In preparing to develop the area, Bennett first laid out a set of objectives and then prepared a program whereby these could be achieved. He carried out a market study of housing in the County and of the families that occupy those homes. It included numbers of children, numbers of automobiles owned, and years of college of the residents.

For “North Carderock” he acquired the Stone property first and later bought the Hamilton tract. To round out this portion of the community, he acquired some small “outparcels.” The property for Carderock South was obtained from a group of professionals who owned the land. He arranged for a detailed topographic study with elevations taken at two-foot intervals. He had a party in the field marking on these contours the major hardwood trees of diameters twelve inches and larger. He la id out the streets to fit the terrain in order to minimize cut-and-fill operations. The County had certain requirements limiting grades to 10% and defining certain curve radii. These had to be taken into consideration in siting the streets.

The County’s zoning requirements of the time (1960) did not provide flexibility as to set-back. The lots of the time fell into a checkerboard pattern regardless of the terrain. There was little or no effort to start with the landscape as it was. Also at that time, the County required that each house have 75 feet of frontage on a road. Bennett was successful in introducing the cul-de-sac concept for non-dedicated street house locations,. This led to the use of private courts as we see in parts of Carderock. This permitted him to get away from the checkerboard patterns then extant. He was able to convince the County that an average lot size of twenty thousand square feet for the community would be satisfactory. This was achieved by having some lots less than the 20,000 square feet and some more, keeping in mind that the ten acres occupied by the Swim Club was to be included in calculating the average. He sited the houses related to the distribution of trees. He insisted on making the houses structures of the land rather than on it. He wanted to integrate the structure with the land and the trees rather than contouring the land to fit the house. This meant he had to have designs that would fit uphill, downhill, side-slope, and level areas. At the same time he had to insure that the elevation of the ground level of a house was above the sewer drains in the street. He marked the existing springs to insure drainage and to capture their beauty where appropriate.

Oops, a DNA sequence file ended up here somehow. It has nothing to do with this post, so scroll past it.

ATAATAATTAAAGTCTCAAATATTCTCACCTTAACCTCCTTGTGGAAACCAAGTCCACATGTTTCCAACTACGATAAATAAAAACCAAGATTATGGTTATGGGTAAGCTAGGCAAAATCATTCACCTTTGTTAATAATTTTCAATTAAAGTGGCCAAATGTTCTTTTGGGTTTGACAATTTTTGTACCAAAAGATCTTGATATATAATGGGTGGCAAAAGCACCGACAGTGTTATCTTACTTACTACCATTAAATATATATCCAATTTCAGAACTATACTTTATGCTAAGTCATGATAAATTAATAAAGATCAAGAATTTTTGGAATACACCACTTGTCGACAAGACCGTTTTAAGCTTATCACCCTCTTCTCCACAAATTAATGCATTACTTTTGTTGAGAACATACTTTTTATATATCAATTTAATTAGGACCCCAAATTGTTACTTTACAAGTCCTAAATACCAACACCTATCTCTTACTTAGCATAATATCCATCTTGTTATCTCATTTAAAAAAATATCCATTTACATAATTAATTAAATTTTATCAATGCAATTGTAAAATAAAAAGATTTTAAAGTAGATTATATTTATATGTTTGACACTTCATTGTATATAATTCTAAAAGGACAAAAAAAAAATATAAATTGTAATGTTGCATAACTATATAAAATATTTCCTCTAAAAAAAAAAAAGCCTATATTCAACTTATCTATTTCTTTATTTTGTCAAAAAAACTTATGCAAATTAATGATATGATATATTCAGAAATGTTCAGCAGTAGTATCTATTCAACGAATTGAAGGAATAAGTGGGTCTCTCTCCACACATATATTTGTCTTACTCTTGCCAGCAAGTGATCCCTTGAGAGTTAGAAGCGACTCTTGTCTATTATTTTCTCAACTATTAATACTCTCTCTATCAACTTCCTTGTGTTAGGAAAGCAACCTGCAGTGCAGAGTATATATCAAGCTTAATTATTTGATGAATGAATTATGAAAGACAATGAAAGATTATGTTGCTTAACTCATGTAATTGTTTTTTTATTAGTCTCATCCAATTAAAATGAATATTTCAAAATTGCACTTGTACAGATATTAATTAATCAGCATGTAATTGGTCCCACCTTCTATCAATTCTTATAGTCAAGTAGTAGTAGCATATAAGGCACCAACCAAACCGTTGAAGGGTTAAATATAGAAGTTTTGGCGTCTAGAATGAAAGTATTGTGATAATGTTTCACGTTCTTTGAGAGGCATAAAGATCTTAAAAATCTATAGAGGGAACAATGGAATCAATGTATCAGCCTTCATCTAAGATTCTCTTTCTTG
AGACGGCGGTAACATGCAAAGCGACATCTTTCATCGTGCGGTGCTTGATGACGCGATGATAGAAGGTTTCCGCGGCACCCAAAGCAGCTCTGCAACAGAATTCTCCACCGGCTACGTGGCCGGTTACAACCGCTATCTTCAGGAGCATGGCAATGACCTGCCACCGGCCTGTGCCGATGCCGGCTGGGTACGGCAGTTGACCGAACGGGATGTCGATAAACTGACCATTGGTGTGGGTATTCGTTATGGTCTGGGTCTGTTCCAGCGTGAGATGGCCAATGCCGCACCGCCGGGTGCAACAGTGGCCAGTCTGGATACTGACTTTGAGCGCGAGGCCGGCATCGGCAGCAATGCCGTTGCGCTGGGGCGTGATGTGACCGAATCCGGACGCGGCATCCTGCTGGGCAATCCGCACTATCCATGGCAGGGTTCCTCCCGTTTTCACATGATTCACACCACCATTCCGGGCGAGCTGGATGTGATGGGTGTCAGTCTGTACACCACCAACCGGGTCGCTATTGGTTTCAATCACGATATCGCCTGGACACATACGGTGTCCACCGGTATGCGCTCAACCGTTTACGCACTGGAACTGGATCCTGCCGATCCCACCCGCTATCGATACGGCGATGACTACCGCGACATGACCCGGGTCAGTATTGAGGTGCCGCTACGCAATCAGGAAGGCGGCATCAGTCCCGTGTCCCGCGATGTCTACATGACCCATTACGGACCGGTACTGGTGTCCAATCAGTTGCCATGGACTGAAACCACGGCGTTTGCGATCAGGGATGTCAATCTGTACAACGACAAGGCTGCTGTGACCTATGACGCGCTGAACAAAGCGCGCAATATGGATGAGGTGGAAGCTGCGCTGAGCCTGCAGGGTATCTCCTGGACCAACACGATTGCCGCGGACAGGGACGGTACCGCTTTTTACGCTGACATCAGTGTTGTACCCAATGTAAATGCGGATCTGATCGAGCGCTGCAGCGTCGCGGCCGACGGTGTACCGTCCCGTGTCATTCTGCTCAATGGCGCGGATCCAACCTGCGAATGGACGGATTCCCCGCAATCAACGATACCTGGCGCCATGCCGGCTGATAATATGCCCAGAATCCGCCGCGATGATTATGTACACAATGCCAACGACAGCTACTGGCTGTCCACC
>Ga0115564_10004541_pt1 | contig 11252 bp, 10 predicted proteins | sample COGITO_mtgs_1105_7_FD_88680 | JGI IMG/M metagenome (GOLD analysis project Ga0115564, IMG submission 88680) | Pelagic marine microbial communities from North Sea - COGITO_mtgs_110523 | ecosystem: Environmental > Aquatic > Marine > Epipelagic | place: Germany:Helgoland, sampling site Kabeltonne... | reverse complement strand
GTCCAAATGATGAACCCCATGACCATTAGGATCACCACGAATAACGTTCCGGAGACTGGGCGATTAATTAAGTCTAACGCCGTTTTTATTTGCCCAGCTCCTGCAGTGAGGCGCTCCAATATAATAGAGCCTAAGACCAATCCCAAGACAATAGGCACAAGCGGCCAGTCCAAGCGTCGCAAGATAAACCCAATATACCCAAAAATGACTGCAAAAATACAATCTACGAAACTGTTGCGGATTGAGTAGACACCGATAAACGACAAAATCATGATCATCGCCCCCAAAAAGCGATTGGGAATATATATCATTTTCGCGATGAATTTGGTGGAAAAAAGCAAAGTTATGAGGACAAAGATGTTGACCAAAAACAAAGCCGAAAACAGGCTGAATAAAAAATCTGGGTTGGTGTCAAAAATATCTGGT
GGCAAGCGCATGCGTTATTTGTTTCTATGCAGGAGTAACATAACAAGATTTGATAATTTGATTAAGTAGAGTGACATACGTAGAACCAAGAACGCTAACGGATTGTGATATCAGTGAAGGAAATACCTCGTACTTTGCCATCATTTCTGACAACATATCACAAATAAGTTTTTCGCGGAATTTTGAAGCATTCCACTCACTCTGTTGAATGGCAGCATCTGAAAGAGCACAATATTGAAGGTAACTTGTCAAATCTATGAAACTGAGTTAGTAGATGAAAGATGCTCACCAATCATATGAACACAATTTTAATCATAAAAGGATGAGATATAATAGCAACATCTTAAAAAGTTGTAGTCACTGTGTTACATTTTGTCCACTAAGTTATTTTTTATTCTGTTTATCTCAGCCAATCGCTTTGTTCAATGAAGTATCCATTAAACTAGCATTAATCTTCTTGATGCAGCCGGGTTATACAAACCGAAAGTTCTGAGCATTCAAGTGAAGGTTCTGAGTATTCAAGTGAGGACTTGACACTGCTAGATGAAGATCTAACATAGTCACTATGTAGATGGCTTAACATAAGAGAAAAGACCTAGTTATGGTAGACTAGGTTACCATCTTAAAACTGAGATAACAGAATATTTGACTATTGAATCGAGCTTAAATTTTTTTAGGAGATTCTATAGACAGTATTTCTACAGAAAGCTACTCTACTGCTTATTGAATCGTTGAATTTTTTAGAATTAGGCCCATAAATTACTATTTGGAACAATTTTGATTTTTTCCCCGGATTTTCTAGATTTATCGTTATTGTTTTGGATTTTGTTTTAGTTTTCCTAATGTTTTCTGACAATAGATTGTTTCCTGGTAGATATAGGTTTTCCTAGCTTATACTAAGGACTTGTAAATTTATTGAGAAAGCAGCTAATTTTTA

He tested the architectural firm’s ingenuity in designing houses to meet his requirements. Houses should be contemporary, have large glassed areas, and so designed that there would be an integration of the indoors with the outdoors.

Glenmore Spring Road
Named after the old Lilly Stone homestead “Glenmore”, located at the end of Comanche Court. An old history of “Gienmore” said that horses stabied in downtown Washington were driven out Conduit Road, now named MacArthur Blvd, in late spring to feed on the abundant grasslands during the summer months.

Stone Trail Drive
Named after the dirt oxcart trail that connected the Stoneyhurst quarries to Conduit Road and was used to transport stone to the canal to build the “Seven Locks”, beginning in the early 19th century. Parts of the oxcart trail can still be seen halfway up the slope above the Carderock Club tennis courts and behind the houses on Stiil Spring Court.

Park Overlook Court
Chosen by the developer because of its proximity to Cabin John Park.

Cabin John Park
Named after relatives of the developer.

Barkwater Court
Unusual name not previously used in Montgomery County. The same is true of all the street names above. The county does not allow the use of duplicate names in new subdivisions.

Fenwav. Tomlinson
Previously named by adjoining owners or subdividers. No information on the derivation of these names.

Stonevhurst Quarries
Named after the founder, “Captain” John Stone, who had married a Magruder. These quarries were opened on both sides of River Road in the early 19th century.